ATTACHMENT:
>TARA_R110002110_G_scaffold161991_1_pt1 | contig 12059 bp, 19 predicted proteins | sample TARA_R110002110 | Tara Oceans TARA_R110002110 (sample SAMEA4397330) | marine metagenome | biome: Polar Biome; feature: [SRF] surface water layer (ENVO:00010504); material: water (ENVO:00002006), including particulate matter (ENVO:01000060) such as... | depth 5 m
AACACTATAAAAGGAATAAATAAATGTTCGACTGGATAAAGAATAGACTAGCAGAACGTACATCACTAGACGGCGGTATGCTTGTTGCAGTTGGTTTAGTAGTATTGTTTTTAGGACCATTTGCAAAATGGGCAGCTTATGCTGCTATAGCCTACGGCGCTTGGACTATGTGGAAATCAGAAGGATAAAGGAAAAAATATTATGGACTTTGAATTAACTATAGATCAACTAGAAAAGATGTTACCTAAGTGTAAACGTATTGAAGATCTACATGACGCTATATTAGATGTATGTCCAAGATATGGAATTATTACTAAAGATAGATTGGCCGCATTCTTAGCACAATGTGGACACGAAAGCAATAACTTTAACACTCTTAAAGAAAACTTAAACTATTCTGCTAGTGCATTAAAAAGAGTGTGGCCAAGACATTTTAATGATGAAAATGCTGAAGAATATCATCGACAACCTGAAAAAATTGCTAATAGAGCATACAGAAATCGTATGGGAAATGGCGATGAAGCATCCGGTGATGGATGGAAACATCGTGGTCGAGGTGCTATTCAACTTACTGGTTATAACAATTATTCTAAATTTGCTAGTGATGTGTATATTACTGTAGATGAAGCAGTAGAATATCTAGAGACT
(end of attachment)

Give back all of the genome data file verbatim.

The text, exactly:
>TARA_R110002110_G_scaffold161991_1_pt1 | contig 12059 bp, 19 predicted proteins | sample TARA_R110002110 | Tara Oceans TARA_R110002110 (sample SAMEA4397330) | marine metagenome | biome: Polar Biome; feature: [SRF] surface water layer (ENVO:00010504); material: water (ENVO:00002006), including particulate matter (ENVO:01000060) such as... | depth 5 m
AACACTATAAAAGGAATAAATAAATGTTCGACTGGATAAAGAATAGACTAGCAGAACGTACATCACTAGACGGCGGTATGCTTGTTGCAGTTGGTTTAGTAGTATTGTTTTTAGGACCATTTGCAAAATGGGCAGCTTATGCTGCTATAGCCTACGGCGCTTGGACTATGTGGAAATCAGAAGGATAAAGGAAAAAATATTATGGACTTTGAATTAACTATAGATCAACTAGAAAAGATGTTACCTAAGTGTAAACGTATTGAAGATCTACATGACGCTATATTAGATGTATGTCCAAGATATGGAATTATTACTAAAGATAGATTGGCCGCATTCTTAGCACAATGTGGACACGAAAGCAATAACTTTAACACTCTTAAAGAAAACTTAAACTATTCTGCTAGTGCATTAAAAAGAGTGTGGCCAAGACATTTTAATGATGAAAATGCTGAAGAATATCATCGACAACCTGAAAAAATTGCTAATAGAGCATACAGAAATCGTATGGGAAATGGCGATGAAGCATCCGGTGATGGATGGAAACATCGTGGTCGAGGTGCTATTCAACTTACTGGTTATAACAATTATTCTAAATTTGCTAGTGATGTGTATATTACTGTAGATGAAGCAGTAGAATATCTAGAGACT